Dementia Carer Voices (DCV) were honoured to be involved in the partnership with NHSGGC Person-Centred Health and Care Collaborative Team and People Powered Health and Wellbeing (PPHW) Team from the ALLIANCE at the Learn and Share Event on Tuesday.
Tommy and Laura attended from the DCV team, were Tommy shared his story of his wonderful mum Joan. Highlighting the importance of the carer role, good and bad experiences, he and his mum went through in the 5 and a half years of Joan`s illness.
The day kicked off with our very own Lisa Curtis, Director of PPHW team introducing the day.
The day continued with Carers Stories, Conversation Café and Reflection
The Dementia Carer Voices team were delighted to be able to share a preview of the upcoming ‘Make a Difference’ Film being made with NHS Ayrshire and Arran and the University of the West of Scotland. The film will follow staff as they make their pledges and will see how they progress in fulfilling them. This will give a real insight into the ways in which people can make a difference in their daily lives, and crucially gives the opportunity for people to give honest feedback in real time about any potential barriers that make it harder for them to fulfil their pledge.
During the day everyone was asked to share any thoughts and reflections they had throughout, which were captured on the Learning Tree.
Health and Social Care professionals where asked to make a pledge on the yellow cards provided. Big thanks to everyone who made a pledge to make a difference.
- I pledge to listen to the needs of carers when talking with them in practice. I pledge to support health and care staff to make their pledge a reality in practice. To sign post carers to sources of support at an early stage to enable them to care for themselves – Ann McLinton
- I pledge to look at all the pledge from today and work with the services to make it happen – Elaina Smith
- I promise to continue to care and ask the questions, to talk with not to people and to listen and action their reply – Lynsay Creighton
- I pledge to listen to the carers and the patient – Margaret Irvine
- I pledge to spend more time with carers and ask more questions about their experiences – Billy McGuigan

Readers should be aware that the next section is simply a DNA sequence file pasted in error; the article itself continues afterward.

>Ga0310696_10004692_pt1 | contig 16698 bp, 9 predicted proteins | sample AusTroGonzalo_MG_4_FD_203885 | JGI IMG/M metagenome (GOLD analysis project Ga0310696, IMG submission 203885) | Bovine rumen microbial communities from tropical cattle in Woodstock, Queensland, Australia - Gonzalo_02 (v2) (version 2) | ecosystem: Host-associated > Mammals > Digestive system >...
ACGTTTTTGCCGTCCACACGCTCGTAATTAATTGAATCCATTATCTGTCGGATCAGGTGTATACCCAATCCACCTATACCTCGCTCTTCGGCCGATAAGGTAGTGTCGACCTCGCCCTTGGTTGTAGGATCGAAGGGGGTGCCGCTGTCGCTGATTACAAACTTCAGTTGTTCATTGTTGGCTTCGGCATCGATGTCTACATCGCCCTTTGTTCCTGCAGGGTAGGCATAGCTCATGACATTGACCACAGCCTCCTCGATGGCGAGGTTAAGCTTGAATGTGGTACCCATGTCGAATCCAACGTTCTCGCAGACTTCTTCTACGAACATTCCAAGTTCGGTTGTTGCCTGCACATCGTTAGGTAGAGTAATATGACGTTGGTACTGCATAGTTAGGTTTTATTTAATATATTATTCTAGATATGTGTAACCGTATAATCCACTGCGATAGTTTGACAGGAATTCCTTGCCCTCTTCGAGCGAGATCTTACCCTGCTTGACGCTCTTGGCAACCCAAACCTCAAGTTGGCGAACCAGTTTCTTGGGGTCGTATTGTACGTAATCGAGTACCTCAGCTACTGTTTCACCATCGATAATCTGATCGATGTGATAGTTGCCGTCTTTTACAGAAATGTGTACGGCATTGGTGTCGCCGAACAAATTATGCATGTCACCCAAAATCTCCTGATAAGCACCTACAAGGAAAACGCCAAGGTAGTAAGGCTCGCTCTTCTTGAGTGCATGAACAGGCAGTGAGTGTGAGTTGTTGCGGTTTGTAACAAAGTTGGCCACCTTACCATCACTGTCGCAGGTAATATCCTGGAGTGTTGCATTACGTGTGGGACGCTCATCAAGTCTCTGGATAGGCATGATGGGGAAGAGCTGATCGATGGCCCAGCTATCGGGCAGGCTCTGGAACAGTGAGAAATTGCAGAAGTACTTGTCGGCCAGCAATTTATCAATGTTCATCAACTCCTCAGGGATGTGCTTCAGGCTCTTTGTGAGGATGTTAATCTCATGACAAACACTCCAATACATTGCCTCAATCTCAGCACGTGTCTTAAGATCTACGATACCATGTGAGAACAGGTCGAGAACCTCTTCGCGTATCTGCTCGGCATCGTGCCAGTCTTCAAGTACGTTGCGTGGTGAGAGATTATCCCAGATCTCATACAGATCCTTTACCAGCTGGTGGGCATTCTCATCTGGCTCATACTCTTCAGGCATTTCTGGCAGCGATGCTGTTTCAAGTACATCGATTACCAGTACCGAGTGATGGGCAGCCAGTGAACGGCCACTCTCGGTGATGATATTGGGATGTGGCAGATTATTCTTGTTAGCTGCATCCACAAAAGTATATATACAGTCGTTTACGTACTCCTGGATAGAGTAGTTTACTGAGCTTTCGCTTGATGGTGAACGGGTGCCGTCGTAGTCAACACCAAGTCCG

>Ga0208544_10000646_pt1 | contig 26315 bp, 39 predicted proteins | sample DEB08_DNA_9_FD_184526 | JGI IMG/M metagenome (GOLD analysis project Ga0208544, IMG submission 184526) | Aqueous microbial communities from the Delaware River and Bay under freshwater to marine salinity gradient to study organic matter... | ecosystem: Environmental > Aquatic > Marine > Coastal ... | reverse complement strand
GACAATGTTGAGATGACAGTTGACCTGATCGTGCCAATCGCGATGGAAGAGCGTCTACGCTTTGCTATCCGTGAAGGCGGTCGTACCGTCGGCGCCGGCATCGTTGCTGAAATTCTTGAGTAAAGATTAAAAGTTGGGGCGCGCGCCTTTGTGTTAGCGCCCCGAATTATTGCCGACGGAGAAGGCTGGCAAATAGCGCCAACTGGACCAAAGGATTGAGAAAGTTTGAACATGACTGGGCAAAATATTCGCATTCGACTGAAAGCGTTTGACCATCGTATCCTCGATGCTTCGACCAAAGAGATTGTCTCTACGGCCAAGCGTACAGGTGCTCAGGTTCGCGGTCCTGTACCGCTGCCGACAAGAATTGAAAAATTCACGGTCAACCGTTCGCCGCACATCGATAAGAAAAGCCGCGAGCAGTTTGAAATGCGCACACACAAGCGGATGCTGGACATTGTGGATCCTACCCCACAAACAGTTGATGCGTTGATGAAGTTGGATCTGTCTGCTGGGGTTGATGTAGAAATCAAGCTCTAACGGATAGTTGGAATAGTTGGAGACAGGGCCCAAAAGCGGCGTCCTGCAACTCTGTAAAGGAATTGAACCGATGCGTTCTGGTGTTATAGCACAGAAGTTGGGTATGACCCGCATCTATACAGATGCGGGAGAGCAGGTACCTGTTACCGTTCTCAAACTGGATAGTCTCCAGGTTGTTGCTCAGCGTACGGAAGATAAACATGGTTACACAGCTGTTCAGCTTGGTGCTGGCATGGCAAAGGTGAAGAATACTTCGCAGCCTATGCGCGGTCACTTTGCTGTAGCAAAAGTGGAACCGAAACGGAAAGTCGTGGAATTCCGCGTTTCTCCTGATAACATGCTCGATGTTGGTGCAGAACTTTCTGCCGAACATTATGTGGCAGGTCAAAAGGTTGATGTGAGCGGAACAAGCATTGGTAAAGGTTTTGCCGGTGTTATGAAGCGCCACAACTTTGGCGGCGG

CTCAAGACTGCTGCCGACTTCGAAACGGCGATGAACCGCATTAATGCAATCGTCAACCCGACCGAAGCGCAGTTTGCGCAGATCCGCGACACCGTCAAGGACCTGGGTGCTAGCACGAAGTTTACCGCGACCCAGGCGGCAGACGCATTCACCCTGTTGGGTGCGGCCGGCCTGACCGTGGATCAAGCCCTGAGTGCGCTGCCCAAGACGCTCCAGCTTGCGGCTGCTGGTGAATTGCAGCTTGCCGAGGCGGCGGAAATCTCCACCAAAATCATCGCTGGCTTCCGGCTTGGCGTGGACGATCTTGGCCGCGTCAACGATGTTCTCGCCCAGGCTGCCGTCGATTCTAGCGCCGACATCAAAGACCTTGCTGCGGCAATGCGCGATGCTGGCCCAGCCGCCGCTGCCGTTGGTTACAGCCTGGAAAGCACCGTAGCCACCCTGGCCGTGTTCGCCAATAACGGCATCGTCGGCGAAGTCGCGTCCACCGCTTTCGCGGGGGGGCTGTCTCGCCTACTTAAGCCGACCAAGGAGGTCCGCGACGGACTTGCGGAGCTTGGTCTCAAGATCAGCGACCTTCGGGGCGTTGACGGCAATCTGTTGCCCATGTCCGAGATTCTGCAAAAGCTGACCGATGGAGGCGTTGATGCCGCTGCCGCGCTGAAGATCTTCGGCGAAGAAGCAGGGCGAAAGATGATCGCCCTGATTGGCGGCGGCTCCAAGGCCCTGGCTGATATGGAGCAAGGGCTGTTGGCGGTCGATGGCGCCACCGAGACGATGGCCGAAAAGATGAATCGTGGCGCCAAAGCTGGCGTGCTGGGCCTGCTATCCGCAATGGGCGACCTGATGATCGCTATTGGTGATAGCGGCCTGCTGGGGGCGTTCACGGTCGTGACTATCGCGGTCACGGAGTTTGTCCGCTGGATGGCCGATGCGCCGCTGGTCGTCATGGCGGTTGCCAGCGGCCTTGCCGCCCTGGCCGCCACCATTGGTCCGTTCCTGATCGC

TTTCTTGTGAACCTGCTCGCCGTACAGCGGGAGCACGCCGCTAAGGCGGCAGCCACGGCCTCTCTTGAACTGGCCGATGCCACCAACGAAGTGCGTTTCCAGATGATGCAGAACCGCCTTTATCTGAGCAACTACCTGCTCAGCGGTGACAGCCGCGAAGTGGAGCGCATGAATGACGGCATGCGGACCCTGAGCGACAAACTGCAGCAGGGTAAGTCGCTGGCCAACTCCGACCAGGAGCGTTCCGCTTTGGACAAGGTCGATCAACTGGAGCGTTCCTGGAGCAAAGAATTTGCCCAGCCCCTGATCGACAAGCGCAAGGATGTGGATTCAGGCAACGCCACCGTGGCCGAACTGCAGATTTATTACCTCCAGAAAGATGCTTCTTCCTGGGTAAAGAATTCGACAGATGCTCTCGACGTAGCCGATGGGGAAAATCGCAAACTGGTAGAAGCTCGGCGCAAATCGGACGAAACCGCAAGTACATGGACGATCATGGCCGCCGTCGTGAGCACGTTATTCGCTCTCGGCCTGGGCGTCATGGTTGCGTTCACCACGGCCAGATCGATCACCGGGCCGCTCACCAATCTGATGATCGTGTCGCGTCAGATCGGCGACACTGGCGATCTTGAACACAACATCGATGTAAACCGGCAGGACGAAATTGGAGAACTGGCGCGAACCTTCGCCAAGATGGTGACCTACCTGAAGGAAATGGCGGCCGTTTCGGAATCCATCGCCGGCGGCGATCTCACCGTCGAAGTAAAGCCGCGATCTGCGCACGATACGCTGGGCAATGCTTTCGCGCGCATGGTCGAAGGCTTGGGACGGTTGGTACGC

- I pledge to listen to carers and recognise them as experts and equal partners in care – Heather Noller
- I pledge releasing time to care, understanding ear and make a difference to someone`s life – Donna Stewart
- I pledge to spread the word within the West of Scotland cancer centre (Beatson) of the carers information line to staff at all levels to ensure carers are given the correct/appropriate information – Jennifer Pennycook
- Better engagement with carers, starting with an information booklet about our environment and how they can be actively involved if they wish to be – Nicky Donnelly
- Always listen to carers story/information and to work together to provide the best outcome for patient and their carer – Catriona Grant
- I pledge to take the time to listen and ask the questions to both patient and carers. Find out more about these people. Ask what they need. Their fears. Discuss this with all my staff – Shona Managhan
- I pledge to remind staff that carers aren’t always looking for a miracle; it’s more important that they feel supported, listened to, included and valued – Carol Fitzharris
- I pledge to listen and empathise with carers at a meaning level which will make a difference – Angela Magee
- I pledge to always remember to acknowledge what an important job each and every carer does and to point this out to them. Also to listen to how they feel and what they need – Alison Menzies
- I pledge to listen and hear what the needs are to help and improve your situation. To try to find agencies to make the difference – Susan Easson
- I pledge to continue to stop and always look at the bigger picture, not just them as a patient and/or carer. Furthermore to listen and learn about every individual, their past and needs as well as loved ones – Nikki Sweenie
- I pledge to utilise knowledge gained today and share with colleagues, families and cares to make a difference, big or small – Gillian Sweeney
- I pledge I will attend our Dementia Café (Drumchapel) every 2 months at least to continue to hear their voices in 2015 – Laura Keel